Russian ambassador urges NATO to abandon military domination policyRussian Politics & Diplomacy March 30, 21:05
Three Russian cities interested in hosting 2023 Basketball World ChampionshipSport March 30, 21:02
White House gives no specific dates for Russian-US summitWorld March 30, 20:23
United Arab Emirates shows interest in Russian helicoptersBusiness & Economy March 30, 20:19
NATO secretary general says ceasefire in Donbass works only on paperWorld March 30, 19:47
Putin not against Russian businessman Deripaska speaking to US Congress about ManafortRussian Politics & Diplomacy March 30, 18:55
Russian space rocket center receives first tested engines for Soyuz spacecraftScience & Space March 30, 18:42
Ukrainian president orders to implement ceasefire starting from April 1World March 30, 18:41
Google agrees with basic terms of amicable agreement with Russian anti-trust regulatorBusiness & Economy March 30, 18:18
MOSCOW, February 8 (Itar-Tass). The opening ceremony of the 2014 Winter Olympics was held in the seaside resort city of Sochi, southern Russia, on the evening of Friday, February 7. Minutes after the Olympic flame was lit up, mass media around the world hurried to share their off-the-cuff impressions of what instantly became history.
NEW YORK. The Wall Street Journal and the New York Times have offered detailed, emotional and friendly accounts of the 2014 Sochi Winter Olympics’ opening ceremony.
The New York Times described in detail the marvelous show presenting the highlights of the country’s centuries-long dramatic history. “What a night! We have seen some ballet, heard some opera, learned some things about the Russian alphabet and taken a whirlwind tour of Russian history that included references to Peter the Great, the cosmonauts, “War and Peace” and industrial production,” says the daily’s contributor.
The Wall Street Journal said the opening ceremony was “a spectacular tour through Russia's history, heavily emphasizing the country's contributions to classical music, ballet and visual art.” “Swirling samovars, dancing boyars and flying helium-inflated onion domes from Russia's early czarist era gave way to the arrival of Peter the Great, the leader who modernized Russia into a European-looking nation. Then came the grandeur of a ballroom scene evoking perhaps the most famous moment from Tolstoy's "War and Peace," the paper writes.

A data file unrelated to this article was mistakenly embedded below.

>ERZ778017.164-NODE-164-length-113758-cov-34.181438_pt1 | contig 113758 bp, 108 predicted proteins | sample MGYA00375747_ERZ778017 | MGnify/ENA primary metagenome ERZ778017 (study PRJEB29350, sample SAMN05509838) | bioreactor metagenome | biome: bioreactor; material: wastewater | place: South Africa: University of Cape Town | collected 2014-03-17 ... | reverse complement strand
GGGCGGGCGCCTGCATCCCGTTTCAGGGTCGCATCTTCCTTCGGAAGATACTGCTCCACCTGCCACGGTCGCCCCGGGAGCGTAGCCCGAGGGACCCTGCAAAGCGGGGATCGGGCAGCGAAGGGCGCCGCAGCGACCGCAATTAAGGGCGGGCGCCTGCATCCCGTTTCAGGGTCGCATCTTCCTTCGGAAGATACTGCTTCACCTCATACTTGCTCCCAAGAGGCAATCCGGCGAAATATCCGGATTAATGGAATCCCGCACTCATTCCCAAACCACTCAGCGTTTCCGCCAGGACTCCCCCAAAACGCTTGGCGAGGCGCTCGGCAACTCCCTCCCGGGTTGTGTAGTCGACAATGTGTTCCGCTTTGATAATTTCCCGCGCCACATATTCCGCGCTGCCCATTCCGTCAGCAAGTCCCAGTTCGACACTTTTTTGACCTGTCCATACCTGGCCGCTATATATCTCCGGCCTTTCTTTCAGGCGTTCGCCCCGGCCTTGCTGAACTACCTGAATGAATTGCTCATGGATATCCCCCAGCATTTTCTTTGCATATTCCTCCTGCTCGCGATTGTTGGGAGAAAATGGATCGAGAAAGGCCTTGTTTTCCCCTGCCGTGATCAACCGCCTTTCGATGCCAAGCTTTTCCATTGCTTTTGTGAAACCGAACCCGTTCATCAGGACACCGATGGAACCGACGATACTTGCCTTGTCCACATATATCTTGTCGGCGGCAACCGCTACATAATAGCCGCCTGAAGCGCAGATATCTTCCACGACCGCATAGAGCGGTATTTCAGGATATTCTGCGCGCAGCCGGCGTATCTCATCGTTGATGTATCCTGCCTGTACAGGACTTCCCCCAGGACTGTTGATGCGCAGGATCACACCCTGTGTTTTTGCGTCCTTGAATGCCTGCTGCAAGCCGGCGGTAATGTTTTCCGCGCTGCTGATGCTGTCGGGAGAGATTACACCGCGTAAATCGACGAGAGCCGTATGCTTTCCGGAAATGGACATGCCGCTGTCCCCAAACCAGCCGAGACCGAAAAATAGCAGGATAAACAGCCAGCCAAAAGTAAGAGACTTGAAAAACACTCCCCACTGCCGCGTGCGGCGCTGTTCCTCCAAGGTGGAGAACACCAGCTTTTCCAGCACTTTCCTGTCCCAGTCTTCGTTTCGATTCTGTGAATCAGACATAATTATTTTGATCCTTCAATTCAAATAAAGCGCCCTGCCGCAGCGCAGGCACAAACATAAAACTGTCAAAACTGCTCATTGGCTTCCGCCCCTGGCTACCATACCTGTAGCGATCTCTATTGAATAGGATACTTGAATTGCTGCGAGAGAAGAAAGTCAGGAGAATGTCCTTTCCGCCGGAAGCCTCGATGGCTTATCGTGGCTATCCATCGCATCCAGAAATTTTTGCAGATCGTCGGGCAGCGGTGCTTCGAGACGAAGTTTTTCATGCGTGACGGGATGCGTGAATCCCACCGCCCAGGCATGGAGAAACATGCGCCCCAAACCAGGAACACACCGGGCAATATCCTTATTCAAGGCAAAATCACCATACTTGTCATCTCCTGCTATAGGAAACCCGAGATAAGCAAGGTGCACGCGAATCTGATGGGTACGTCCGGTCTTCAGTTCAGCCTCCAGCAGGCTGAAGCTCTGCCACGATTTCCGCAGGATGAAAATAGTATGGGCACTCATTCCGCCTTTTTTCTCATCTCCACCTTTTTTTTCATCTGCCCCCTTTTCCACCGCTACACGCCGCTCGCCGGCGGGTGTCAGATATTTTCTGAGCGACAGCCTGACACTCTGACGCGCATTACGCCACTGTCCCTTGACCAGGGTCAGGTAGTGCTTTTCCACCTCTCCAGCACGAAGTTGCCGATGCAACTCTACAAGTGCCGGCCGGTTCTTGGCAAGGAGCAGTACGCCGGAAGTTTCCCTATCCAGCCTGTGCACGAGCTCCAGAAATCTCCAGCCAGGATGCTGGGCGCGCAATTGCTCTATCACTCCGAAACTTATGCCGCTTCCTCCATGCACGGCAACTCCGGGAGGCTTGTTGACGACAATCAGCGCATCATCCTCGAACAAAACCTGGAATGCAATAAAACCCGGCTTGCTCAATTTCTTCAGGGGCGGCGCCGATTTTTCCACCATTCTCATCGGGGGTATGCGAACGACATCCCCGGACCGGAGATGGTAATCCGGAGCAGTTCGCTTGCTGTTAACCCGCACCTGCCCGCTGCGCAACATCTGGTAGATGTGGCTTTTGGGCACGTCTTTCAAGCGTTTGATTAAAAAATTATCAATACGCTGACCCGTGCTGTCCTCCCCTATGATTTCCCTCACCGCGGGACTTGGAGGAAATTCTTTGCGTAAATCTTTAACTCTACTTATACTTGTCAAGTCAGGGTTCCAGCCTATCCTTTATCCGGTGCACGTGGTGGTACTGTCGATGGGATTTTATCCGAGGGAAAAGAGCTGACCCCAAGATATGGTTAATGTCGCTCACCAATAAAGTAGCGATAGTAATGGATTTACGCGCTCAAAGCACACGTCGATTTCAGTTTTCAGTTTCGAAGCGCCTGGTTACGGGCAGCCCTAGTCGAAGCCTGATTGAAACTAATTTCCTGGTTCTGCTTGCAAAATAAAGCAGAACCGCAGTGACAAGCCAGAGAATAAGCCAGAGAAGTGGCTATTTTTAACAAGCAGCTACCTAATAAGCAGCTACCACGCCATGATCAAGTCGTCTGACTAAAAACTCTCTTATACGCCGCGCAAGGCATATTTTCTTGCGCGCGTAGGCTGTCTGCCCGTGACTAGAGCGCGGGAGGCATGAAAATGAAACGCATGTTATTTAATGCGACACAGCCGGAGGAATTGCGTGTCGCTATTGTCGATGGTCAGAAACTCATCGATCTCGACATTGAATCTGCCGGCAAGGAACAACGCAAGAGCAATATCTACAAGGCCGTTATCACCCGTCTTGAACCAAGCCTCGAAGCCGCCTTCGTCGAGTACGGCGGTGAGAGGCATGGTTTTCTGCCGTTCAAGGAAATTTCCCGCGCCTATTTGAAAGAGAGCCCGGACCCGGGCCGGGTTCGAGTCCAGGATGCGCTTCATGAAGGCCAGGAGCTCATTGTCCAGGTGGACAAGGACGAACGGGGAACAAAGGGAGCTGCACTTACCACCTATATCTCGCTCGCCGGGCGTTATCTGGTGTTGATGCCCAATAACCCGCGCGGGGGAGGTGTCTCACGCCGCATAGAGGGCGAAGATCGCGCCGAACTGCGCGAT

WASHINGTON. The Washington Post believes the opening ceremony of the Sochi Olympics was “poetry in motion.” “Every part of the program was written in the superlative,” the daily’s Moscow correspondents Kathy Lally and Will Englund say in their story from Sochi published by the newspaper’s electronic version. “The effect was majestic...”
BELGRADE. The presence of so many heads of state at the opening of the Olympics in Sochi was evidence many problems among countries can be overcome, President Tomislav Nikolic, of Serbia, said Friday. He is certain that the spirit of true sportsmanship can prevail in relations between countries and peoples, and not only among athletes.
WARSAW. Poland’s TV audiences were literally riveted to the silver screens Friday evening to see the Sochi Olympics opening ceremony telecast live. Local sports fans are looking forward to the beginning of sports events where the country’s athletes have the best chances. Poland’s national team at the Olympics is largest-ever - 56 athletes - and it is widely hoped that at least ten medals will be theirs.
SOFIA. Bulgarian mass media make no secret of their admiration over the opening ceremony of the Sochi Olympics. The national television telecast the ceremony live on a special high resolution signal television channel. Local commentators spared no epithet to describe the breathtaking narration of the most dramatic episodes of Russian history and culture.
STOCKHOLM. The opening ceremony was “marvelous, elegant and surrealistic.” “The cool evening of February 7 is now history. Not a single opening ceremony was so spectacular and technically, artistically and musically perfect. This is precisely what we all had anticipated,” says Anders Lindblad in Svenska Dagbladet. “I have never seen anything like that. When Vladislav Tretyak and Irina Rodnina lit the Olympic flame, I felt young again.”
BRUSSELS. The European Commission has warmly greeted the Sochi winter Olympics and wished its participants great success. “Winter Olympics are always a very special moment in the world of sports. They symbolize the unity of athletes from all over the world in their intention to participate in the main sports event. The Games are one of the main cementing forces of our society,” said the European Commissioner for Education, Culture, Multilingualism and Youth Androulla Vassiliou.
ROME. Commentators are unanimous the opening ceremony’s key features were “great taste, exquisiteness and elegance.” Some said it was “impeccable, touching, well-conceived, balanced, dynamic and clear despite the abundance of Russian realities.”
HELSINKI. It was a “stunning” event, says the local newspaper Hufvudstadsbladet. "A real feast for the eyes, informative and lavish.
MINSK. “This is a really marvellous, tremendous show, surprising by its large scale,” Belarusian TV viewers wrote in social networks.
Belarusians noted that for a relatively short time of the opening ceremony its organisers succeeded “to express Russia’s soul perfectly and show a great history of the country.” “Even people not acquainted with the history of Russian state were certainly impressed by dynamic development of the country hosting the Winter Olympics and change of epochs,” they wrote in social networks.